WASHINGTON — A federal district judge in Wyoming violated ethics laws by hearing a case that stood to affect his significant financial interests in oil and gas companies, judicial and environmental watchdog groups charged Tuesday.
U.S. District Judge Clarence Brimmer last month struck down a Clinton-era policy that banned road building on 58.5 million acres of national forest land.
In his opinion, the judge said one result of the so-called roadless rule was that "one could not meaningfully explore or drill for oil and gas without access by road into the roadless areas."
Brimmer's financial disclosure report shows that as of the end of 2001, he held stock or royalty interests worth a total of $400,000 to $1.1 million in 15 oil and gas concerns. These holdings accounted for about half of his assets.
Efforts to obtain updated information on the judge's financial holdings were unsuccessful.
Brimmer, responding to the charges in a written statement, said the conditions under which a judge should disqualify himself "do not present themselves" in the case involving the roadless rule. His financial holdings include oil and gas companies, he said, but those companies were not parties to the suit.
Two judicial watchdog groups filed a complaint with the U.S. 10th Circuit Court of Appeals requesting that the judge be publicly reprimanded and prevented from ruling in any further cases involving oil and gas interests.
"Both the importance of the case and the size of Judge Brimmer's holdings make this stand out as an egregious example of a case in which a judge's [personal financial] interests are at stake," said Douglas T. Kendall, executive director of the Community Rights Counsel, an environmental law and judicial watchdog group.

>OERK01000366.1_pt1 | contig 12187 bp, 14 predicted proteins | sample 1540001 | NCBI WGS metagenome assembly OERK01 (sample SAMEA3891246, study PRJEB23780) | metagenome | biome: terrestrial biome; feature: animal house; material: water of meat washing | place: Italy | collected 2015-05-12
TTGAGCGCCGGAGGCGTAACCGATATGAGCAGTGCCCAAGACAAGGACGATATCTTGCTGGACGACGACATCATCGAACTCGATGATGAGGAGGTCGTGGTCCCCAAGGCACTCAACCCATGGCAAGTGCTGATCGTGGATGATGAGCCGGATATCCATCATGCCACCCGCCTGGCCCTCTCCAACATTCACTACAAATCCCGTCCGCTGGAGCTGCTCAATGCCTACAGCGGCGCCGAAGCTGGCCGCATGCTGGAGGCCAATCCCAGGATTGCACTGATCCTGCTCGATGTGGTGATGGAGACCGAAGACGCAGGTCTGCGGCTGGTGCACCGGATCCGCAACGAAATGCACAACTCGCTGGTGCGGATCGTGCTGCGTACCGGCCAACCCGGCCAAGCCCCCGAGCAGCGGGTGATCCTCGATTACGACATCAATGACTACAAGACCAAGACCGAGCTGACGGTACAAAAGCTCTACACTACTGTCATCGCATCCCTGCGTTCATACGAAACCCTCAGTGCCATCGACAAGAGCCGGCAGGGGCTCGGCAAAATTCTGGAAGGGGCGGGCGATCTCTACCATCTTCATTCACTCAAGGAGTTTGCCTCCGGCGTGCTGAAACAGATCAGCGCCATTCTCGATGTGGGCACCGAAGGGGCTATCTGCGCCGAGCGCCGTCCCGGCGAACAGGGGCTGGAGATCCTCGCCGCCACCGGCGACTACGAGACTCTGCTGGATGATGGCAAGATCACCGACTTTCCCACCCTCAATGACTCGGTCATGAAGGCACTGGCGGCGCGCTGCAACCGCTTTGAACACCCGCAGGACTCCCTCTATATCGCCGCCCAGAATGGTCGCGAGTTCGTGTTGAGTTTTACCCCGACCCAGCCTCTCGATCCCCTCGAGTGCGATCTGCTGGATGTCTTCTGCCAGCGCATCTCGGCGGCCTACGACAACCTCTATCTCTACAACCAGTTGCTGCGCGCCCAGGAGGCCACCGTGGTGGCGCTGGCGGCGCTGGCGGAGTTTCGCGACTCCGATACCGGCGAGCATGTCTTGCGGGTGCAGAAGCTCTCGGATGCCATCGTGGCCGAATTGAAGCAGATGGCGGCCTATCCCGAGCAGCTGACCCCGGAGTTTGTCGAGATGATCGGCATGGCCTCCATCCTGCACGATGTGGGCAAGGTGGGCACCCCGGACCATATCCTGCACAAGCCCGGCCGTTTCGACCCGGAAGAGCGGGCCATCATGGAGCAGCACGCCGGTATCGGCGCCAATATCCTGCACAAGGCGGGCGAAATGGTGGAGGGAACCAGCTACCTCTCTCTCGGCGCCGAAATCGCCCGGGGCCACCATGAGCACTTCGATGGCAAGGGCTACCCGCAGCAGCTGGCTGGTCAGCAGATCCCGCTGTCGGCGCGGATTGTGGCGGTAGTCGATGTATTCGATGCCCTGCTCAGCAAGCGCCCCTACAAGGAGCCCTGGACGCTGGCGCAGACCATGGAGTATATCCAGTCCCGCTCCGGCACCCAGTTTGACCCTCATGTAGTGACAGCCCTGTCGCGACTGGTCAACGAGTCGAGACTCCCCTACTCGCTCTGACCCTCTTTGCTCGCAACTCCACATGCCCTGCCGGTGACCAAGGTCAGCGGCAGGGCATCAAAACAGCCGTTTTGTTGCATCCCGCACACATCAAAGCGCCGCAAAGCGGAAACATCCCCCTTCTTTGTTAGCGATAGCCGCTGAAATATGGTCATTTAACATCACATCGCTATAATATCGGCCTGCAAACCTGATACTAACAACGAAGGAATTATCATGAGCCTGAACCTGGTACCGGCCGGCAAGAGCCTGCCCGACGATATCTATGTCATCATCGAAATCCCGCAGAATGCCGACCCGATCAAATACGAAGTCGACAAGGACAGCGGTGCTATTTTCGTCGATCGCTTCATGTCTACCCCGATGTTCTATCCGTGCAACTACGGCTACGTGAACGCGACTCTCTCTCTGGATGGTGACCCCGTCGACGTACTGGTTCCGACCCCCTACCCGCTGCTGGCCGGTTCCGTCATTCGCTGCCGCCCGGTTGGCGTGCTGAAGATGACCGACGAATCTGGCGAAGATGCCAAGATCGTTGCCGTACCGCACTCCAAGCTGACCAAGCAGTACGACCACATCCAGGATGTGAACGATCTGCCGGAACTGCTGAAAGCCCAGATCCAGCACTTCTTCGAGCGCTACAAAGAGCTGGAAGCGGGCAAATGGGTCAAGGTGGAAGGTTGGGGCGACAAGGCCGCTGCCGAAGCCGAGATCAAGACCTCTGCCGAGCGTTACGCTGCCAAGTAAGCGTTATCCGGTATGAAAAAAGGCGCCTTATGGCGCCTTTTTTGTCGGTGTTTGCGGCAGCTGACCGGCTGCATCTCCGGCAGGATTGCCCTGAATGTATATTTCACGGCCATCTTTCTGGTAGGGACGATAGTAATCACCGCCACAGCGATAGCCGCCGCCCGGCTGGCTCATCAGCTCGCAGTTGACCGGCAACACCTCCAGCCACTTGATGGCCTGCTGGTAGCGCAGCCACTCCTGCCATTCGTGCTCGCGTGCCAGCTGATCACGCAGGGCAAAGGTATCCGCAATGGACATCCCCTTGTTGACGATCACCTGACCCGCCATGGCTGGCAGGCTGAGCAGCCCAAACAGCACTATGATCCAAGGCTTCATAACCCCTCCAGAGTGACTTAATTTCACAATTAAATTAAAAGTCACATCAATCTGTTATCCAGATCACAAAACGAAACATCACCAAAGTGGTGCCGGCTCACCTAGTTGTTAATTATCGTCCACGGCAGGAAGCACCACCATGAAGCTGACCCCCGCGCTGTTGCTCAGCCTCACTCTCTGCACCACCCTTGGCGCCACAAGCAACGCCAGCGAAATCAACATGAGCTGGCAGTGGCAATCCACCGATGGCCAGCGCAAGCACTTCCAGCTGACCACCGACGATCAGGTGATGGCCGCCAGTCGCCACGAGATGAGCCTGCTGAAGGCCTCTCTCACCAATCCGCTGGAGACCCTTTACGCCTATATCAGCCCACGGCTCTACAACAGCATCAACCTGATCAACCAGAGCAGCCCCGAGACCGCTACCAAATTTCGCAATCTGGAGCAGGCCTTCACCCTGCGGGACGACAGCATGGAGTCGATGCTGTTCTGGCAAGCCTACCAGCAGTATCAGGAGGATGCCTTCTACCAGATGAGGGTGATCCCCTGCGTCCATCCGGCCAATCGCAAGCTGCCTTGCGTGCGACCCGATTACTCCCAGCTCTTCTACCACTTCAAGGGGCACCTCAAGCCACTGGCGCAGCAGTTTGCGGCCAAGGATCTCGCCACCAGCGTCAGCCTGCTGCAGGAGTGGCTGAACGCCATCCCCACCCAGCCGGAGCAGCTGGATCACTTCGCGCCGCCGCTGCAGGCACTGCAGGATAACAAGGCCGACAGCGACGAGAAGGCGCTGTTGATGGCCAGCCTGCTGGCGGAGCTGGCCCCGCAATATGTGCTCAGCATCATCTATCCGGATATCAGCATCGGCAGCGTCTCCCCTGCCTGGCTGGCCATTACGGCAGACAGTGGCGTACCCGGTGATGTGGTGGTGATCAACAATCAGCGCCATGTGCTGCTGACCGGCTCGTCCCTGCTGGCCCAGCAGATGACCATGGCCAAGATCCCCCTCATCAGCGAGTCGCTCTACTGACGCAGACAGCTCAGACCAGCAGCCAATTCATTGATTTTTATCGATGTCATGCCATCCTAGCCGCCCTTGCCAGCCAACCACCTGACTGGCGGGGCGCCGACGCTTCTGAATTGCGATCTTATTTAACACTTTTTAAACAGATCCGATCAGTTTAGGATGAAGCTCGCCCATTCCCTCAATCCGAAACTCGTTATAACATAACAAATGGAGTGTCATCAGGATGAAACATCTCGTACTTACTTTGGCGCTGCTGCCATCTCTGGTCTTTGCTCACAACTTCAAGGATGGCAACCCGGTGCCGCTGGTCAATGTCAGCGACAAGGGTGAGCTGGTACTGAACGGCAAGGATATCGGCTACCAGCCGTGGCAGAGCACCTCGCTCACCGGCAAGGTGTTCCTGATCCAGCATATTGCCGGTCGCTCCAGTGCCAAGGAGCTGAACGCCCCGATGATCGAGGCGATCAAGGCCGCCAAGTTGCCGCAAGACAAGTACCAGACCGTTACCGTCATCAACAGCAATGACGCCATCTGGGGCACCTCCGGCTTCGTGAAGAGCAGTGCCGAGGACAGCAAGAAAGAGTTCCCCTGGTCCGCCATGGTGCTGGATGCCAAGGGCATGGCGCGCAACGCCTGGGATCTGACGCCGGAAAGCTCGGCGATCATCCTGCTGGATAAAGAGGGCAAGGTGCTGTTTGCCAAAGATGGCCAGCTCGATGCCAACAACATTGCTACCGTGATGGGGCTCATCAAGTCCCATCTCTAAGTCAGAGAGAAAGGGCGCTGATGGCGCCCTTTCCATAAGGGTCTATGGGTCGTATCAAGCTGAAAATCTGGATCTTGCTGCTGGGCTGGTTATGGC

The judge's conduct "severely undermines the credibility of the judiciary, the hallmarks of which are supposed to be objectivity and fairness," added Melanie Sloan, director of the Washington-based legal watchdog group Citizens for Responsibility and Ethics.
Both federal law and judicial rules direct judges to disqualify themselves from cases if they have financial interests in the parties, the subject matter or any other interest that could be substantially affected by the outcome.
Judges are responsible for avoiding conflicts of interest.
"It's rare that it happens, and when it does it's often inadvertent," said Stephen Gillers, a professor of legal ethics at the New York University Law School. "This can't be inadvertent because he has half his wealth in oil and gas."
Judges are rarely disciplined for conflicts of interest. Although employees of the executive branch can be fired for such conduct, federal judges can lose their jobs only through impeachment.
Environmental groups that participated in the roadless rule case, known as Wyoming vs. U.S. Department of Agriculture, plan to appeal Brimmer's ruling.
The roadless rule, one of the most sweeping land conservation initiatives in decades, has been on a roller-coaster ride in the courts since it was put in place at the end of the Clinton administration.
A district judge in Idaho issued a preliminary injunction in May 2001 blocking the policy.
The U.S. 9th Circuit Court of Appeals in San Francisco overturned that ruling in December 2002 and stressed that the plaintiffs did not have a strong chance of prevailing.
That put the roadless rule back into effect until Brimmer's ruling last month.
His ruling trumped the other court actions because he was the first to rule on the merits of the case.
The Bush administration last month proposed excluding Alaska's Tongass National Forest, the nation's largest, from the roadless rule and gave notice that it planned to propose in September to exempt the Chugach National Forest, also in Alaska, as well.
Administration officials also announced that they would propose giving states the authority to opt out of the roadless rule.